“I was a part of the expert African American panel, which is a group of providers like myself, nurses, doctors, community, people, et cetera. That was created through the NIH to review the various different vaccine protocols for the different companies that were developing the vaccine. Taking off my hat as a clinician and a researcher, I have to go home and have conversations with my mom, with my dad and my grandparents about the vaccine and why taking the vaccine is important. Being on that—on the panel—and reviewing the protocols with the rest of my colleagues, it gave me great insight. So now I can have this conversation with you. I can have it with my family, and I can say, “Actually, we were represented in the trials, and this is the, you know, these are the numbers, et cetera.” And it makes, even with my patients, it makes for better conversations because I can have that discussion with them.”
“The vaccines that are currently available were approved through a process called emergency authorization, which we need. We need to have the ability when there is an emergency to have medications on the market to meet that need. There are going to be future emergencies. This is not the first and it won’t be the last. There’s an opportunity for us to really say, “Yes, we have an average time that it takes to make—take a medication to market.” And if that’s on average, there are some medicines that take longer. I mean, and there are some medicines that we need today. And, so, we know that hundreds of thousands of people are dying in the United States alone, much less around the world. And, so, having an emergency authorization for these medications was critical, but that doesn’t mean any steps were cut. That doesn’t mean that it’s not safe and it’s not effective. That just means we needed it today. And we did. And we’re happy that it’s here.”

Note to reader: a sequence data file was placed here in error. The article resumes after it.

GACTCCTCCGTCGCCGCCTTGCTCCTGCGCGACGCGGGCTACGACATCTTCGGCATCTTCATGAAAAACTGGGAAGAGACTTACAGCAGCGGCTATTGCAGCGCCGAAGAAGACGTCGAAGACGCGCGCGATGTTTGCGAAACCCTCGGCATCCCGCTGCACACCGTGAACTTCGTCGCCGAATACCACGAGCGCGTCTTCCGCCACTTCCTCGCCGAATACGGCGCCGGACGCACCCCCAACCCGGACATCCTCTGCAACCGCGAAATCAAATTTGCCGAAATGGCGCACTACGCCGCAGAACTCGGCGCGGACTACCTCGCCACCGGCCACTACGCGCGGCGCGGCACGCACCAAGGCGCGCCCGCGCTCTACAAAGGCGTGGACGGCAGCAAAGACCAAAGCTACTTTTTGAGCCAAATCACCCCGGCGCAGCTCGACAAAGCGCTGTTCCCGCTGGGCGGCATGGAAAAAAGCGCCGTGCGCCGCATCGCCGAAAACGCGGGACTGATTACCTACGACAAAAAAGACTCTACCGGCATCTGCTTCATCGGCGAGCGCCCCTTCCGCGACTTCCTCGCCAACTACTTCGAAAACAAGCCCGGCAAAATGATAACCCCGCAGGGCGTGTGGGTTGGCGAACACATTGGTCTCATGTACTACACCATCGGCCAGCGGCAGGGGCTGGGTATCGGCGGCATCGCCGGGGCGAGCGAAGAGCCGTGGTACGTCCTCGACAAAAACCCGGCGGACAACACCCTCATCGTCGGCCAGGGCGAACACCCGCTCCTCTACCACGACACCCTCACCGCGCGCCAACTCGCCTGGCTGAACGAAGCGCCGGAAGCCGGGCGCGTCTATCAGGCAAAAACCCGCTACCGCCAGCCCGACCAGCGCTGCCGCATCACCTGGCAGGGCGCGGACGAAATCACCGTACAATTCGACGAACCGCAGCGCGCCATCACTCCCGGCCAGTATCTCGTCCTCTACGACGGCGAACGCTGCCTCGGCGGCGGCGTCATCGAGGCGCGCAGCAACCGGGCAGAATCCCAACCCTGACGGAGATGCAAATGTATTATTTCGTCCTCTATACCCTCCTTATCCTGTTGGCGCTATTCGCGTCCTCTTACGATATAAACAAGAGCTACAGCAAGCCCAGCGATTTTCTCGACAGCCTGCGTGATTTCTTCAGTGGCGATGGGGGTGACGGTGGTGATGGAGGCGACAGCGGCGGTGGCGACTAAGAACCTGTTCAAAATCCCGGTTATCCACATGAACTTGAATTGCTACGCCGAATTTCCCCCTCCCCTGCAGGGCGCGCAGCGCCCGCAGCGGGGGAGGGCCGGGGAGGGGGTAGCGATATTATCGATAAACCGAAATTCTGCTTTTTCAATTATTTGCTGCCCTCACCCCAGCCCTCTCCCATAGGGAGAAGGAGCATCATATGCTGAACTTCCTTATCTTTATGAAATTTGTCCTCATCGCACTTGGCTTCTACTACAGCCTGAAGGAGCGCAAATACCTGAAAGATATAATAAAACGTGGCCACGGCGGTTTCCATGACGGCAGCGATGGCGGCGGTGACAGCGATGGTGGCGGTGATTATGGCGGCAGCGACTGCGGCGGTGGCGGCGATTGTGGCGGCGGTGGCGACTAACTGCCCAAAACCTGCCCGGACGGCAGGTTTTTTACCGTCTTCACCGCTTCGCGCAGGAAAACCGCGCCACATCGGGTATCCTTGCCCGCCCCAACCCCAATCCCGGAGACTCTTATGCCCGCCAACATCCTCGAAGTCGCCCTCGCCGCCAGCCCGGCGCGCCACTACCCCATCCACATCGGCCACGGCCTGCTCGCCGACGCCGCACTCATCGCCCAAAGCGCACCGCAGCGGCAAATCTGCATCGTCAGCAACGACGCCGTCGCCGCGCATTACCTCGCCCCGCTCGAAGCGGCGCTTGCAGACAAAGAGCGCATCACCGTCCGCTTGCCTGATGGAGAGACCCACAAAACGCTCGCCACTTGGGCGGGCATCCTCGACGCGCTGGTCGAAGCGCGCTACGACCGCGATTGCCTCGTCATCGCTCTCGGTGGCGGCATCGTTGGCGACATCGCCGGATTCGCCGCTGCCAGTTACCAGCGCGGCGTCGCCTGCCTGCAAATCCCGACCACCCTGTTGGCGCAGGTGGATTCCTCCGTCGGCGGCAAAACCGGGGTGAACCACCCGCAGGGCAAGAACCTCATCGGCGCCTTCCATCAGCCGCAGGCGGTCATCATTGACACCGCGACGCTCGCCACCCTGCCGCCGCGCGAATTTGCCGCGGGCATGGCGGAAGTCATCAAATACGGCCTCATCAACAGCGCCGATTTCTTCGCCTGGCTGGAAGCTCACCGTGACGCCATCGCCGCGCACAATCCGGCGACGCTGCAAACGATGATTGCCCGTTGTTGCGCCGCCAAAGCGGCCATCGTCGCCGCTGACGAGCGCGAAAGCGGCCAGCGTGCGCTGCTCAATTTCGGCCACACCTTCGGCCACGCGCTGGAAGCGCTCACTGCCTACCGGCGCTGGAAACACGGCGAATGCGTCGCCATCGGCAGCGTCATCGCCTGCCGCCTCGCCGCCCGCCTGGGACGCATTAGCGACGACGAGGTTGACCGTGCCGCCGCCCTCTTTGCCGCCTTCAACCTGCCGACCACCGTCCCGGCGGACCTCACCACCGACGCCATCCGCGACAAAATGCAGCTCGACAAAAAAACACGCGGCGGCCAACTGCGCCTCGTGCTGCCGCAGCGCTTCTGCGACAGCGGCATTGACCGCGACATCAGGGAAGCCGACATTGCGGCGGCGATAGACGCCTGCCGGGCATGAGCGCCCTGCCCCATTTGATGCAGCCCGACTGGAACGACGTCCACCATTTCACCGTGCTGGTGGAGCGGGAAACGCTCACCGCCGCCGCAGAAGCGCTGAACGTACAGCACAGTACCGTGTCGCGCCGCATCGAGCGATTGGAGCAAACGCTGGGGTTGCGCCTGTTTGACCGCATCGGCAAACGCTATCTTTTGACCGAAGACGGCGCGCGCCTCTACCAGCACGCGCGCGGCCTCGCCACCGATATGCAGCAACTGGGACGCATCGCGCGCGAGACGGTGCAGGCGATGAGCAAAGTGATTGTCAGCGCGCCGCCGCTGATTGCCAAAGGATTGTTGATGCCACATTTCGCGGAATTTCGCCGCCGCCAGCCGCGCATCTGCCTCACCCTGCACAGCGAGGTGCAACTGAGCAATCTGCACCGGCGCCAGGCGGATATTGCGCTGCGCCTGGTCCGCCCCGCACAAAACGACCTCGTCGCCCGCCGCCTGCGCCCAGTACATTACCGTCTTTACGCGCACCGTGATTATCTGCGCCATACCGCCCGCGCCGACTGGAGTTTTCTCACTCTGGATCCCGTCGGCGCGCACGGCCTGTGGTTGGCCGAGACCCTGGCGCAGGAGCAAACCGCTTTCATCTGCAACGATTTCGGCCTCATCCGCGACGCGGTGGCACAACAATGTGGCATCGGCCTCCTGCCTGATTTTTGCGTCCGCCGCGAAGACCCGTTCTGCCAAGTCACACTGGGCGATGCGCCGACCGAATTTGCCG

It is well documented that African American communities have suffered far more from COVID-19. Chronic diseases such as diabetes, heart disease, high blood pressure, substance abuse, living conditions, poverty, poor access to quality healthcare, lack of access to fresh fruits and vegetables all contribute to an unfair experience with this pandemic.
Equally well known is the distrust of government, health care professionals, institutions, and science-based information by many Black Americans. The specter of the Tuskegee Syphilis Study, the experience of Henrietta Lacks, and other examples complicate the response to the COVID-19 pandemic in communities.
With vaccine distribution ramping up across the country, it is more important than ever that Erie’s African American community have credible and accurate information to fight against this deadly disease. That is why CHN is presenting content from Greater Than COVID’s “The Conversation.” This weekly journal of over 50 videos from black health care workers answer questions and dispel misinformation that has filled social media and is an assault on Black communities.
“I think when people in their mind think of side effects, it’s something that happens that’s not supposed to happen. And when you look at what’s happening after some people get the COVID vaccine the common things soreness at the injection site, headache, fever, maybe a swollen lymph node. Those are vaccine anticipated reactions. So, I always tell people, “Those are good signs.” You want to see that cause, you know, the vaccine is working in your body and those are very brief and short lasting. And so, the abnormal reactions or the true side effects are very, very rare.”